Hong Kong - Horwath HTL Austria

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Hong Kong - Horwath HTL Austria
TM
Hotel, Tourism and Leisure
SpecialMarketReports
Issue34- Hong Kong
April 2015
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Hong Kong hotels hold
steady performance
*TTVF34 - Hong Kong
Historical Performance of Hong Kong Hotel
Market, 2005 – 2014
With Hong Kong’s steady hotel
performance, there is opportunity to
grow supply over the next five years
A major pillar of Hong Kong’s economy, the tourism
industry contributed to 4.9% of Hong Kong’s gross
domestic product and employed approximately
270,000 people in 2013. That represents 7.2% of the
city’s total employment, according to the Census and
Statistics Department of Hong Kong.
The latest statistics provided by the Hong Kong
Tourism Board revealed that in 2014 visitor arrivals
once again registered a double-digit growth of 12% to
60.8 million people over 2013. The growth came
largely from the 16% increase in mainland tourists.
Mainland China remained as the largest source market
for Hong Kong with 47.2 million arrivals in 2014,
accounting for about 77% of total visitor arrivals.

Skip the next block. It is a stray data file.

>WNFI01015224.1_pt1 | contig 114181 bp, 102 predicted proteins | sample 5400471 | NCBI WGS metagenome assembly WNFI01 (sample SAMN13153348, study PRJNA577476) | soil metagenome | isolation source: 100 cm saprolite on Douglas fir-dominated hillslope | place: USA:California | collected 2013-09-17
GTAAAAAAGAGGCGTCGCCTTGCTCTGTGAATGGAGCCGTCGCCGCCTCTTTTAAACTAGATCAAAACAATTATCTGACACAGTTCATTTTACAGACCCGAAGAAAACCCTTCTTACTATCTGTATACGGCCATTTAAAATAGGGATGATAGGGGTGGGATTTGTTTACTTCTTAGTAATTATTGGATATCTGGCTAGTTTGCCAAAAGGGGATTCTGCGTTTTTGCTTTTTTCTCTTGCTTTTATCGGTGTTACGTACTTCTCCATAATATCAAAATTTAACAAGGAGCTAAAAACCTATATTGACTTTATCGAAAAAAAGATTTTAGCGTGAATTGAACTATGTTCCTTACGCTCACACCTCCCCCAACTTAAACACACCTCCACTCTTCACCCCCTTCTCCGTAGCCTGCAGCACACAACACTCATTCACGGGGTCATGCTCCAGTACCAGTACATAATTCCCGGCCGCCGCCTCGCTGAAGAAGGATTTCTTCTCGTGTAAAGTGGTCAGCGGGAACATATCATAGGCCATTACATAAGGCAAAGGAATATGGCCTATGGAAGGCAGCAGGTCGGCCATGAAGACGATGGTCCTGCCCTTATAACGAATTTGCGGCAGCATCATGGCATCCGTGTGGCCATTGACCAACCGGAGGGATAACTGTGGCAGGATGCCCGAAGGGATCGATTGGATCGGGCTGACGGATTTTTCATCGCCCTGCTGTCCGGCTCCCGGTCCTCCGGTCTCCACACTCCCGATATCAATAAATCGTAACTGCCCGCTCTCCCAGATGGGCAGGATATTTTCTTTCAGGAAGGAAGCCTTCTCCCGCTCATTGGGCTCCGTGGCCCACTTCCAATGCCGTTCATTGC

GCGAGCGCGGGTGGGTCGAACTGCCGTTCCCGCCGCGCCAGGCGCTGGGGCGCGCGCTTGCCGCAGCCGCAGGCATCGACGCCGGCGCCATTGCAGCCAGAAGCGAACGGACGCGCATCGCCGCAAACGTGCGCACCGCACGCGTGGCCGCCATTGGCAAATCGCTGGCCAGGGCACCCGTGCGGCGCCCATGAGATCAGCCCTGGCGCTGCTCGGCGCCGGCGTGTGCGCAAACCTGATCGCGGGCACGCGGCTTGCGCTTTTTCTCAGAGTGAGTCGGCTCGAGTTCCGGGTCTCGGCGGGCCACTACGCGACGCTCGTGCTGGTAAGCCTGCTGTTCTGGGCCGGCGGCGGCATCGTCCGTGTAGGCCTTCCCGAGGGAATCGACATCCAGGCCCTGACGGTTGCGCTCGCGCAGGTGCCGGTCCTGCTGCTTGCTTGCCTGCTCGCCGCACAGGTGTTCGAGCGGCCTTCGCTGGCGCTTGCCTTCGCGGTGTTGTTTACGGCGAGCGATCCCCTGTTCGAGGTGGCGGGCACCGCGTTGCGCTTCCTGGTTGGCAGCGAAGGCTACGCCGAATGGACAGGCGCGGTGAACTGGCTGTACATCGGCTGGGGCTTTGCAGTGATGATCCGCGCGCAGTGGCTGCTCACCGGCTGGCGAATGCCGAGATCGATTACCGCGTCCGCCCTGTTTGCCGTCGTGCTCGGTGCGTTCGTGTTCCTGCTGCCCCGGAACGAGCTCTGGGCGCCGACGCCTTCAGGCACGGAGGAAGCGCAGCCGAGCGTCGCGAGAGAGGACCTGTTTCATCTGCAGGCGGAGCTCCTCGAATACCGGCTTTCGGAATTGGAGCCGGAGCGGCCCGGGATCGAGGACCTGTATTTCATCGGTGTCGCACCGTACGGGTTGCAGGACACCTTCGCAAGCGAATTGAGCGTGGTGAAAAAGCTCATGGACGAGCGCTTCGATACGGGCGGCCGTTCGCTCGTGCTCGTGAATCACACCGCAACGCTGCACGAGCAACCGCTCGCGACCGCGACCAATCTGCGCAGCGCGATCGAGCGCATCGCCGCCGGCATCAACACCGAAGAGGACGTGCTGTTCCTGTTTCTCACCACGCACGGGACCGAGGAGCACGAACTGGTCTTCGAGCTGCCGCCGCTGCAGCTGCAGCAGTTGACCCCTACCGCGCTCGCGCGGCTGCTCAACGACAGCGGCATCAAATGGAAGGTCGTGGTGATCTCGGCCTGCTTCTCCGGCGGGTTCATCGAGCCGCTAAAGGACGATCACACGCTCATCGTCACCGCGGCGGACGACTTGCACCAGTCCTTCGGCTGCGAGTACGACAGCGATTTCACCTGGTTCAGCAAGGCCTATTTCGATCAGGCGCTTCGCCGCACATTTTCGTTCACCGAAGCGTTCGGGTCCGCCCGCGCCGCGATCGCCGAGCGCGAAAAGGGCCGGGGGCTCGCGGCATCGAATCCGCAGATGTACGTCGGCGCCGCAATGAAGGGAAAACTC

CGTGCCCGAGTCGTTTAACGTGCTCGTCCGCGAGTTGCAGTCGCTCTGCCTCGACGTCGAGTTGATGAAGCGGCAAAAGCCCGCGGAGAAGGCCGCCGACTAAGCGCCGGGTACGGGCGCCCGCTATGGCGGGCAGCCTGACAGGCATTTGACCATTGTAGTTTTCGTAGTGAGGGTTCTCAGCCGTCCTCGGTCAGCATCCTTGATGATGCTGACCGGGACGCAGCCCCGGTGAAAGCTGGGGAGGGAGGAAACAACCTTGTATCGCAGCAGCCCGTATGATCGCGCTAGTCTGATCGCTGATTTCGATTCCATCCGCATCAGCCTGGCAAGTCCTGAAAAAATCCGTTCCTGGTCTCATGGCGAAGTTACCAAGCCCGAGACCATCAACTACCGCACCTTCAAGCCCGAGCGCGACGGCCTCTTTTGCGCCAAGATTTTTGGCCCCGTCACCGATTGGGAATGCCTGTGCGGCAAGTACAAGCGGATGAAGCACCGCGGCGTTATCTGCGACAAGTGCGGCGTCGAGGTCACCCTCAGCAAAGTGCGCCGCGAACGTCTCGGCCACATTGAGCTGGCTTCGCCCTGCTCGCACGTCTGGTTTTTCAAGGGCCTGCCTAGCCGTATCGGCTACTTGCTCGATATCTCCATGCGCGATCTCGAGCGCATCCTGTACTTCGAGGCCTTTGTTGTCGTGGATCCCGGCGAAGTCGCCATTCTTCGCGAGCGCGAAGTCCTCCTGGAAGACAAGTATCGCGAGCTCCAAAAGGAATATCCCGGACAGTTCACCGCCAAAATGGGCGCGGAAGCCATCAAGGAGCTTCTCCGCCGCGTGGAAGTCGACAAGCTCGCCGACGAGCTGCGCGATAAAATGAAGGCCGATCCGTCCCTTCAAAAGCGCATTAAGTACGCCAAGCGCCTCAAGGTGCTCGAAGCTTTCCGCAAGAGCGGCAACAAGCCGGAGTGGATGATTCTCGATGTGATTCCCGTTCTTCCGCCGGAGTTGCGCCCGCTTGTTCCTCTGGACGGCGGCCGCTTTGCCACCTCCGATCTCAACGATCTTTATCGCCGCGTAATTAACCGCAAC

As of December 2014, as reported by the Hong Kong
Tourism Board, there were 244 hotels with 72,721
rooms in Hong Kong, an increase of 2,704 rooms or
3.9% over 2013. Notwithstanding the increase in
supply, the market-wide occupancy edged up from
89% in 2013 to 90% in 2014. With only a marginal
increase in supply and the booming demand, the hotel
market performance has been consistently outstanding
throughout the years.
Market data provided by the Hong Kong Hotels
Association indicates the market occupancy has always
exceeded 80% in the last decade, with the exception
of 2009 when the global financial crisis temporarily
weakened corporate travel to Hong Kong. Nonetheless,
we observe the market recovered fairly quickly after the
weighty drop and the occupancy level climbed back to
86% in 2010. Benefitting from a healthy occupancy
performance, the market saw room for rate increments.
The average daily rate recorded in the market was
1,453 Hong Kong dollars ($187.18) in 2014.
www.horwathhtl.com
Data Source: Hong Kong Hotel Association
The hidden challenges
Despite the outstanding past performance, many